NEW DELHI—British Prime Minister Theresa May and her Indian counterpart, Narendra Modi, held talks Monday aimed at deepening ties between their countries and boosting trade and investment as the U.K. prepares to leave the European Union.
May arrived in New Delhi late Sunday on her first trip outside of Europe since she became prime minister in July. She was accompanied by trade officials and a large business delegation consisting predominantly of small and medium-sized businesses.
The talks between the two leaders focused on bringing down trade barriers and preparing the ground for a free-trade deal after Britain leaves the EU.
Modi hopes to attract British companies to invest in India and urge Britain to ease visa restrictions on Indian business leaders traveling to the U.K., while May would also like Indian companies to invest more in Britain. In recent years, India has emerged as the third-biggest investor in Britain.
According to Britain’s trade office, India is the second-largest international job creator in the country, with Indian companies currently employing more than 100,000 people.
Earlier Monday, Modi and May inaugurated a technology summit to boost trade in advanced scientific and technology businesses.
“Britain is open for business,” May told delegates at the India-U.K. Tech Summit, billed as South Asia’s biggest technology conference.
The contentious issue of easing visa rules for Indians to enter the U.K. has figured prominently during May’s visit.
Modi told the technology summit that greater mobility for young Indians was important for India.
“Education is vital for our students and will define our engagement in a shared future,” Modi said. “We must therefore encourage greater mobility and participation of young people in education and research opportunities.”
May said a small number of “high net worth” individuals would find it easier to enter Britain as visa restrictions would be relaxed for them.
She said Indian business leaders who frequently visit the U.K. would be allowed entry under a “registered traveler scheme,” a program that has so far been extended only to citizens of developed countries.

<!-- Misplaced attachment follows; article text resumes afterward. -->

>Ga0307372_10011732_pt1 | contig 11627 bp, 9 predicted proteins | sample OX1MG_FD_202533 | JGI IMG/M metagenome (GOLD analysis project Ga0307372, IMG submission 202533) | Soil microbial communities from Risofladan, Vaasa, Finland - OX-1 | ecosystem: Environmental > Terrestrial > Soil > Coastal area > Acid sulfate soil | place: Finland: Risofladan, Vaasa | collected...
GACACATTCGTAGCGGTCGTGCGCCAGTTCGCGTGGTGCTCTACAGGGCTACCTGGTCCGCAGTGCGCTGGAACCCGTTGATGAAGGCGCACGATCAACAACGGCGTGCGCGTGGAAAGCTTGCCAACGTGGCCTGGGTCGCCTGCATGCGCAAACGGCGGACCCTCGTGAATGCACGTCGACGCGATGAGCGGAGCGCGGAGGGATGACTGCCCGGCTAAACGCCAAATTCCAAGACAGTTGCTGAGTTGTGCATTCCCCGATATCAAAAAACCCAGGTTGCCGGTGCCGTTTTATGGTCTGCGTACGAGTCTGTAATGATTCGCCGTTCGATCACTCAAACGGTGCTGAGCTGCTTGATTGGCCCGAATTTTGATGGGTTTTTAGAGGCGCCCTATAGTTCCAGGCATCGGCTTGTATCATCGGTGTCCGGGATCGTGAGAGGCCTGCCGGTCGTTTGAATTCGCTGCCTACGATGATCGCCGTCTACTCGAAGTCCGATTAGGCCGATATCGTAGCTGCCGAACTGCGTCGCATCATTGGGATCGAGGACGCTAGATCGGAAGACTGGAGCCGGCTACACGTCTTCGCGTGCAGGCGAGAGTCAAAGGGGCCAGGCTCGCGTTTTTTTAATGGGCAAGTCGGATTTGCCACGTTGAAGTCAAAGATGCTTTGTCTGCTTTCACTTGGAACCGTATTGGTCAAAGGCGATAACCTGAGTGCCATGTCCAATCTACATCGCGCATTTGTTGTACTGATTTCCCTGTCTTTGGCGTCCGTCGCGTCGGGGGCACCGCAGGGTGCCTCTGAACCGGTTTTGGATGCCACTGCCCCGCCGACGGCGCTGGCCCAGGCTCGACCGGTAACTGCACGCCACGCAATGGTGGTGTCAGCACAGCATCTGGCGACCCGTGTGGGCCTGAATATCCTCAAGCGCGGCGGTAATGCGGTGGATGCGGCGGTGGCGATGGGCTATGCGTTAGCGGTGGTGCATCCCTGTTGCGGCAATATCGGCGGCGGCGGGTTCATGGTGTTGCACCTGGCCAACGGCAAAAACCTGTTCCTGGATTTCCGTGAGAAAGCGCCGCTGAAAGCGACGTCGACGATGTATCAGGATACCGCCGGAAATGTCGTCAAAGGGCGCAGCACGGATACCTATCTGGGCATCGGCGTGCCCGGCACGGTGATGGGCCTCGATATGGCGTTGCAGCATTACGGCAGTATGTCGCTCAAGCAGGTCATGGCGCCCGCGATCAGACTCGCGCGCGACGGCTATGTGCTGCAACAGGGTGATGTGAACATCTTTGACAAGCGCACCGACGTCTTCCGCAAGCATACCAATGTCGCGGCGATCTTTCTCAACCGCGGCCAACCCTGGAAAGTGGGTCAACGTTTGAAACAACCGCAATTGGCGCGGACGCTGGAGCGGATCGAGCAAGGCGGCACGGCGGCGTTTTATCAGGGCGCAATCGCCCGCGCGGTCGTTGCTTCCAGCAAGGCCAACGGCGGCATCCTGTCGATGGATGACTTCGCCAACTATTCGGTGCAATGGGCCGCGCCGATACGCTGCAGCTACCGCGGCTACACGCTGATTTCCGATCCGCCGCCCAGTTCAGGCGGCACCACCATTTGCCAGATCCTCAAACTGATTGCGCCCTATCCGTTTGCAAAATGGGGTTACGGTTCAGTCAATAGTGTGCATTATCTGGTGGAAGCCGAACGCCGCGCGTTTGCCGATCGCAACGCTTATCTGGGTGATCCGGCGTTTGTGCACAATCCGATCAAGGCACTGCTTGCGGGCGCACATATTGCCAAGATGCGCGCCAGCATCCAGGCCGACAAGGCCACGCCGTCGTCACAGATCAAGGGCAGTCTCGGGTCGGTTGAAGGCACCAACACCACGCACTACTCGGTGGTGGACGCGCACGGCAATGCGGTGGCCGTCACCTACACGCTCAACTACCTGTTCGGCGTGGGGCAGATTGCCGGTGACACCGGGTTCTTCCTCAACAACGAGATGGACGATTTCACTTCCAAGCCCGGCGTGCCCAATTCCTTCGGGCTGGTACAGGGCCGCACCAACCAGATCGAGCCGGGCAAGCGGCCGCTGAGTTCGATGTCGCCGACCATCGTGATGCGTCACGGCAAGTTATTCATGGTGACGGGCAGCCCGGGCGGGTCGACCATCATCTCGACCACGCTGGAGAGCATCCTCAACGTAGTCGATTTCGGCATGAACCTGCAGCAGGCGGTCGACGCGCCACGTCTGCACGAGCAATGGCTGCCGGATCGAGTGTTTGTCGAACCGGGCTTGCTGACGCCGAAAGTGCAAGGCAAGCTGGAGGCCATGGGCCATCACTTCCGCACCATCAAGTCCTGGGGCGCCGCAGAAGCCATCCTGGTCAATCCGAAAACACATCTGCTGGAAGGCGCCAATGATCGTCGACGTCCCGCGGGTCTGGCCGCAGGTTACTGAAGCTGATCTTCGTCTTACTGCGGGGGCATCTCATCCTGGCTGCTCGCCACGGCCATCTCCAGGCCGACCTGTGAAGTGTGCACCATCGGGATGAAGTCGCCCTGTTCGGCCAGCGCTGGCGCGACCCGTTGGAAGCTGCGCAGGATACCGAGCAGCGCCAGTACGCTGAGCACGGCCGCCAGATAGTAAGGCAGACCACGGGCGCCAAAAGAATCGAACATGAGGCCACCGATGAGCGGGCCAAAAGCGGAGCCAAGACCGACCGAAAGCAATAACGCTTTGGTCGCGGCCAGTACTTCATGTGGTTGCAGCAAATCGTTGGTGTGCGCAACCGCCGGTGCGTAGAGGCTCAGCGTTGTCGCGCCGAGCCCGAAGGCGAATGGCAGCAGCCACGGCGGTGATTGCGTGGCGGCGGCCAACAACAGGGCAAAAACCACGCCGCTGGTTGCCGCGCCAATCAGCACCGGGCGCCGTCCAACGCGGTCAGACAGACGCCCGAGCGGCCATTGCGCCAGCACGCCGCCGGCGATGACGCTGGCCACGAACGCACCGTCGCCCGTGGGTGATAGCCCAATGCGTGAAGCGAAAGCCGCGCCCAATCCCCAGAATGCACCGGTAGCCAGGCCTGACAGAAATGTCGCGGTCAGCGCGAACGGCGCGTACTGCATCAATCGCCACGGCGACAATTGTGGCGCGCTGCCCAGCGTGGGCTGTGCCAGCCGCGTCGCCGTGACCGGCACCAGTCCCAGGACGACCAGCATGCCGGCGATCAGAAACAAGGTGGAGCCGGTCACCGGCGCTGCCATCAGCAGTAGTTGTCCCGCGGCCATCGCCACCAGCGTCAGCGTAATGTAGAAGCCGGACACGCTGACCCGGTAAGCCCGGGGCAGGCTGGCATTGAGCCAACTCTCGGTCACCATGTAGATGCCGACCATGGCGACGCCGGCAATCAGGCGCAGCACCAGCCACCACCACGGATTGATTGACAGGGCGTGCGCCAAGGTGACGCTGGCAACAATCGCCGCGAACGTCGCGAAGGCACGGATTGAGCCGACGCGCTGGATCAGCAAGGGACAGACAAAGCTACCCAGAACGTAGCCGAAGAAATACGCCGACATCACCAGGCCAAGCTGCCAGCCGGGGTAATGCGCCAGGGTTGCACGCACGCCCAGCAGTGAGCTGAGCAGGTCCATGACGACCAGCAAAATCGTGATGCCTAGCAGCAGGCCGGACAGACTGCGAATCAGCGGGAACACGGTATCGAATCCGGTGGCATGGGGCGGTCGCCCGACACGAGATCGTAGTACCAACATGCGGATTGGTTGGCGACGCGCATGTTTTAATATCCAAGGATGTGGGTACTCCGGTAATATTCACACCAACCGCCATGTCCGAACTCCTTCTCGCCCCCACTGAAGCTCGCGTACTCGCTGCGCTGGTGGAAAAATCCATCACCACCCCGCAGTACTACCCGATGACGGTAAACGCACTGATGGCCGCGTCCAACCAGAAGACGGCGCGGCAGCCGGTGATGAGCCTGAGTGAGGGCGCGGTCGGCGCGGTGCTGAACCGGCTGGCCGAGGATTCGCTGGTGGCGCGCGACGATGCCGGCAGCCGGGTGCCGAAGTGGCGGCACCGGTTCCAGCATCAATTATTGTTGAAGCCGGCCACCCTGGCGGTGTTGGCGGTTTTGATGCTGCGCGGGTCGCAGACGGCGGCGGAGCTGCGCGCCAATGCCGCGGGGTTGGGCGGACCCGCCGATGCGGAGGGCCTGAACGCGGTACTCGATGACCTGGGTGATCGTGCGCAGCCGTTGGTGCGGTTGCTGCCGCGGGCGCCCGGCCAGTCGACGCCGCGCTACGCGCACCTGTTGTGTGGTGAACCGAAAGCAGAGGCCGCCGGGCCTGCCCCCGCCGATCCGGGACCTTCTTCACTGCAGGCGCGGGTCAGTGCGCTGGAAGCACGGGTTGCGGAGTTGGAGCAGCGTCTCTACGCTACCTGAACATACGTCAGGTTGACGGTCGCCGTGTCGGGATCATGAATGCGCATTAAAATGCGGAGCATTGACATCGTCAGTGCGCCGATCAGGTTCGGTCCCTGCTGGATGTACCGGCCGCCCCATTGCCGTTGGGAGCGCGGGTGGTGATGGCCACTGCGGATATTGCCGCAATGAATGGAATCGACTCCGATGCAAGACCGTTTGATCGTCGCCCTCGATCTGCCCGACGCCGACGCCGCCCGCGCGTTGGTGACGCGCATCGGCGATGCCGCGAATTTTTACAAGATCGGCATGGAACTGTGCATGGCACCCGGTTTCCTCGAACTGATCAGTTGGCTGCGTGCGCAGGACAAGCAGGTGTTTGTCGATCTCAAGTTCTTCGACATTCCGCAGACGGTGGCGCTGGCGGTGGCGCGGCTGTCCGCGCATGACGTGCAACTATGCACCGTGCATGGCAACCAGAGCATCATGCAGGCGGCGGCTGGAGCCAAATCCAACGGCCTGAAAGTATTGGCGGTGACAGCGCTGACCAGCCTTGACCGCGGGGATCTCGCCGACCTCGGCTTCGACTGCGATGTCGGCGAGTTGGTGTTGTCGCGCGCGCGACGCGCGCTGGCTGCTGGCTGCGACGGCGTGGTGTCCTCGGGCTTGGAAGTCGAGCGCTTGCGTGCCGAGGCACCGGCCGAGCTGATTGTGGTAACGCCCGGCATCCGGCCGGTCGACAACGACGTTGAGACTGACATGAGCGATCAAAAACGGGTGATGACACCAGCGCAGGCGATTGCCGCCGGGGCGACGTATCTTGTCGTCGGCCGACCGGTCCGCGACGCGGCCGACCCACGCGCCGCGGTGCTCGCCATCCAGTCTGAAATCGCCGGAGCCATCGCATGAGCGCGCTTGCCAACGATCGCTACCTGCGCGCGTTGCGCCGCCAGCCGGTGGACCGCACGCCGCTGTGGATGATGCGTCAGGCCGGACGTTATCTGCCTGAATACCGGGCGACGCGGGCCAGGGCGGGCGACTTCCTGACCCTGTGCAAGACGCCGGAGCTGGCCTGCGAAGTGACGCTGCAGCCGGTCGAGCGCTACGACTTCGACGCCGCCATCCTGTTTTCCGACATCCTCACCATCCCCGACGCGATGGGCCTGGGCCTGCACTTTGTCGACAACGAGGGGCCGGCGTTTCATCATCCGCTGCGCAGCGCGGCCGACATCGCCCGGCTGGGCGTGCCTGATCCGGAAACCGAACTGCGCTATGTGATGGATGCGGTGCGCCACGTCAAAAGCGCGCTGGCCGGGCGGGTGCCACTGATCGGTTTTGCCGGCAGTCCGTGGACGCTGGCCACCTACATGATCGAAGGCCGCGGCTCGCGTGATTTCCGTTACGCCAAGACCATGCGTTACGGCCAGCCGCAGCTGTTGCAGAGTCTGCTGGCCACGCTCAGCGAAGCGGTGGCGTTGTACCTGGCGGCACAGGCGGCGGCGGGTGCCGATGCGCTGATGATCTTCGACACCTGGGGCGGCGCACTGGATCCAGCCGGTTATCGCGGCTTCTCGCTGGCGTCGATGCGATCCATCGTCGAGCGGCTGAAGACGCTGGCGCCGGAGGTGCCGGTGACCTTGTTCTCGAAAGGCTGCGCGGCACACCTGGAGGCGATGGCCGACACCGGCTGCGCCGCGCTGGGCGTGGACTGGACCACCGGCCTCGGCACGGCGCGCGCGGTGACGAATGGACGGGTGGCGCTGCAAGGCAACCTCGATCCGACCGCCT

For the rest, she insisted that the U.K. “already has a good system” for visa applications from India.
Indian officials said the tightening of visa rules was responsible for a sharp decline in the number of Indian students enrolling in British universities.
“We will continue to raise our concerns regarding mobility with the U.K.,” said Vikas Swarup, spokesman of India’s Ministry of External Affairs. “Mobility of people is closely linked to free flow of finance, goods and services.”
With concerns over economic stagnation and uncertainty as Britain exits the EU, May said her government wanted to “ensure that the U.K. remains one of the most attractive countries in the world to do business and invest.”
She said the U.K. and India were “natural partners.”
“As the U.K. leaves the EU and India continues its rise in the world, we should seize the opportunities ahead,” May said in a statement at the end of her talks with Modi.
The two leaders discussed defense cooperation and cyber security and agreed to work together to safeguard their countries from emerging security threats, she said.
At the end of the talks, officials from the two countries signed agreements on the ease of doing business and protecting intellectual property rights. They also set up a joint panel to promote trade.
More than 65 years after India gained independence from British colonial rule, some of Britain’s best-known brands are owned by Indian companies, including Jaguar and Land Rover automobiles and Tetley Tea.